Cork plant applies to burn waste from other facilities in its incinerators

Cork plant applies to burn waste from other facilities in its incinerators

The Novartis plant in Ringaskiddy

PHARMACEUTICAL plant Novartis has applied to Cork County Council for permission to use their on-site incinerators to burn materials for other industrial facilities.

The application, which was made in September, is due a decision by the local authority in November.

Novartis, which has a base in Ringaskiddy, operates two incinerators on this Cork site; a liquid vapour incinerator and a solid waste incinerator.

Both were installed to dispose of manufacturing waste generated on-site and heat recovered from the incinerators has been used in the manufacturing process. However, Novartis has reduced processing over the past few years and plans to reduce even more into 2022 which has had a negative knock-on effect.

As a result of reduced operations, there isn't enough on-site waste being generated to power the incinerators and the plant has been burning fossil fuels to generate the necessary heat to continue processing.

For this reason, Novartis has lodged a planning application with Cork County Council to accept liquid and solid hazardous wastes from other manufacturing sites around the country to burn in their on-site incinerators.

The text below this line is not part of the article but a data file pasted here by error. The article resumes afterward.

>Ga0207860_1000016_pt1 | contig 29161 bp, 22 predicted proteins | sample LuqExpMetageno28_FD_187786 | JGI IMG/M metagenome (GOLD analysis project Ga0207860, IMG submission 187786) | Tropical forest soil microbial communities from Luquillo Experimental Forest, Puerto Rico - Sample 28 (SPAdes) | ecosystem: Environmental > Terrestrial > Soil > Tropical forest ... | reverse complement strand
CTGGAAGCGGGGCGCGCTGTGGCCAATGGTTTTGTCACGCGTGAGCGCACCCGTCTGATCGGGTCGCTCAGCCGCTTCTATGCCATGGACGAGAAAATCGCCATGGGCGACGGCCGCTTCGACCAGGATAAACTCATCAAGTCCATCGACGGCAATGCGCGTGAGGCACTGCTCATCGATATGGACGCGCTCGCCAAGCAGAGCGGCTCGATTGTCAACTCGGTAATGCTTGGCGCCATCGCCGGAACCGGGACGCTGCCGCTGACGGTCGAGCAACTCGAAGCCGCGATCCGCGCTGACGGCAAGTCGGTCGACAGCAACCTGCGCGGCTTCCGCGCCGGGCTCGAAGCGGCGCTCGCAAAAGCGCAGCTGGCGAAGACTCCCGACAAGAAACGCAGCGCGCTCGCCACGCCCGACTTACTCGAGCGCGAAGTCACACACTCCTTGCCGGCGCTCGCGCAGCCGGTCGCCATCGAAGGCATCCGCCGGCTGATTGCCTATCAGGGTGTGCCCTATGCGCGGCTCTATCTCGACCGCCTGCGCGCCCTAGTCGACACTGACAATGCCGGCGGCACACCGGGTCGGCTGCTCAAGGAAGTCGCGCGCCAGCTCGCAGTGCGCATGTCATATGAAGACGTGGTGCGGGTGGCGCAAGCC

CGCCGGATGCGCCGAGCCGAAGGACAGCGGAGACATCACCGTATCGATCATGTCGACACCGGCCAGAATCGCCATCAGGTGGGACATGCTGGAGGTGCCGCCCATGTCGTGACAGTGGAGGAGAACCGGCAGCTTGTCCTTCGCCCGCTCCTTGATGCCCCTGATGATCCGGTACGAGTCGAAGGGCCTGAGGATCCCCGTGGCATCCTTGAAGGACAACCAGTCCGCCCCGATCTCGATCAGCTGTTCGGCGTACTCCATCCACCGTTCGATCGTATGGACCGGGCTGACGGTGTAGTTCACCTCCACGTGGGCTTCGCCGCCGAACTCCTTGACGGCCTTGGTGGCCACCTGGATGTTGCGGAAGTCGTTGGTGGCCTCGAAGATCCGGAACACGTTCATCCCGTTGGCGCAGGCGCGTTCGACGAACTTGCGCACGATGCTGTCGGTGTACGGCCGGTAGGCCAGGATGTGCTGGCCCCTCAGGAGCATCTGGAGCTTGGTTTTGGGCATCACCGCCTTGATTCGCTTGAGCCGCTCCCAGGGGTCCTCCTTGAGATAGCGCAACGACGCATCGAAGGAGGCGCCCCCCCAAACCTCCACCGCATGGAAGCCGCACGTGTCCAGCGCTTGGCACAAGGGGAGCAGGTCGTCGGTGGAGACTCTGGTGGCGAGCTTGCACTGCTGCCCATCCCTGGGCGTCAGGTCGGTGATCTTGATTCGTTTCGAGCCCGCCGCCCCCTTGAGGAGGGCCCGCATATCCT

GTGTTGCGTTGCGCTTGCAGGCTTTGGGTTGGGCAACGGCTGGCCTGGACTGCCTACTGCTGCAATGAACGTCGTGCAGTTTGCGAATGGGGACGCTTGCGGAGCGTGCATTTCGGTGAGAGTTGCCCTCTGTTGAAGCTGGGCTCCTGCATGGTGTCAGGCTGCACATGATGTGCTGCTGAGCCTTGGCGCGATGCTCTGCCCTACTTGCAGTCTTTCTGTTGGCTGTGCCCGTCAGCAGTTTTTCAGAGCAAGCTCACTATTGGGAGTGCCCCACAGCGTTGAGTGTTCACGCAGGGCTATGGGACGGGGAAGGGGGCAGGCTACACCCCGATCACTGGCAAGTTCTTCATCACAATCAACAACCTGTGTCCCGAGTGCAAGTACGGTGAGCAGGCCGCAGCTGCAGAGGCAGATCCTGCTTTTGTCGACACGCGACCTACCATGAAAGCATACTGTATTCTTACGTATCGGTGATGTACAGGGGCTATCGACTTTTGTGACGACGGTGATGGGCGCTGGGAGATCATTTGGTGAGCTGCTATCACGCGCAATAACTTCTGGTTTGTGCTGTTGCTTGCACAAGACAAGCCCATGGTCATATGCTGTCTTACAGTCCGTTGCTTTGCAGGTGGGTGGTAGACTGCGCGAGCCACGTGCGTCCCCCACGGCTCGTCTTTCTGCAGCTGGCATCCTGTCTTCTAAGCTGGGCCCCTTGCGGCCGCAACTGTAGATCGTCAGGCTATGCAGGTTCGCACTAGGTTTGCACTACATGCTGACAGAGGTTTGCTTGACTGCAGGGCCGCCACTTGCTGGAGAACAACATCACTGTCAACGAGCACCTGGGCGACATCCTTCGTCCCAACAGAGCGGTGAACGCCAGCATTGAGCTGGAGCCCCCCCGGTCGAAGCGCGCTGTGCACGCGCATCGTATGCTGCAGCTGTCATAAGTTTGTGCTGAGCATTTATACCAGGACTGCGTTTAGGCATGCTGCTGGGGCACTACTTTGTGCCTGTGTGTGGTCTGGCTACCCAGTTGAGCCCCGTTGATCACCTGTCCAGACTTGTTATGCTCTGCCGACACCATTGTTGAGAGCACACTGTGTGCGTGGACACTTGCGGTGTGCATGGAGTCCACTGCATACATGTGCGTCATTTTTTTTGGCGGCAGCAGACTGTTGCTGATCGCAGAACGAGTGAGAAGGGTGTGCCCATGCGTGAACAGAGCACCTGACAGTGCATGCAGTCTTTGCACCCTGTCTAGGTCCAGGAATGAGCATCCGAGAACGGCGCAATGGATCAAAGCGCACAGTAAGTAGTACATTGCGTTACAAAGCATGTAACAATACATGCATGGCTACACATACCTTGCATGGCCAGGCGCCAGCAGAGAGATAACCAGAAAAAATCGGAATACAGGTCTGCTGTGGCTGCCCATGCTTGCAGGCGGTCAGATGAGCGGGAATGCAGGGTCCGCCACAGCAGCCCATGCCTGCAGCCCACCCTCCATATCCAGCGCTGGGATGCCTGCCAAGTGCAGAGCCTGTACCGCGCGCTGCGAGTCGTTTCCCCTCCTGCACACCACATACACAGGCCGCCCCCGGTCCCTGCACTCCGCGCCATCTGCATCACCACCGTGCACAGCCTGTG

In a statement to The Echo Novartis Ringaskiddy said: “Novartis is fully committed to a cleaner environment for the benefit of patients, our communities, our associates and all our other stakeholders.

“Novartis Ringaskiddy Limited, due to the planned reduction in manufacturing activity at its site, is applying to Cork County Council for planning permission to allow the company to bring comparable used solvent and solid material on site from other approved Environmental Protection Agency (EPA) manufacturing facilities in Ireland.” 

The Novartis application says that this would supplement the waste lost by the reduced manufacturing, would allow a move away from the burning of fossil fuels and would reduce hazardous waste currently exported from Ireland for treatment and disposal.

Novartis has emphasised that the proposed wastes would be of a type similar to what is already on-site and would therefore be suitable for burning in their incinerators.

“It is important to clarify that this application, if successful, is requesting no change/increase to the type of material, nor to the emissions limits, currently allowed by Novartis’ existing licence. It will simply maintain the status quo.

“Therefore, this proposal does not involve any fundamental change from the present on-site operations, and should provide a more competitive advantage to the business, and a beneficial alternative to the use of fossil fuel on the site.” 

Novartis said they were also engaging with “key stakeholders in the community,” such as Cork County Council and the EPA.

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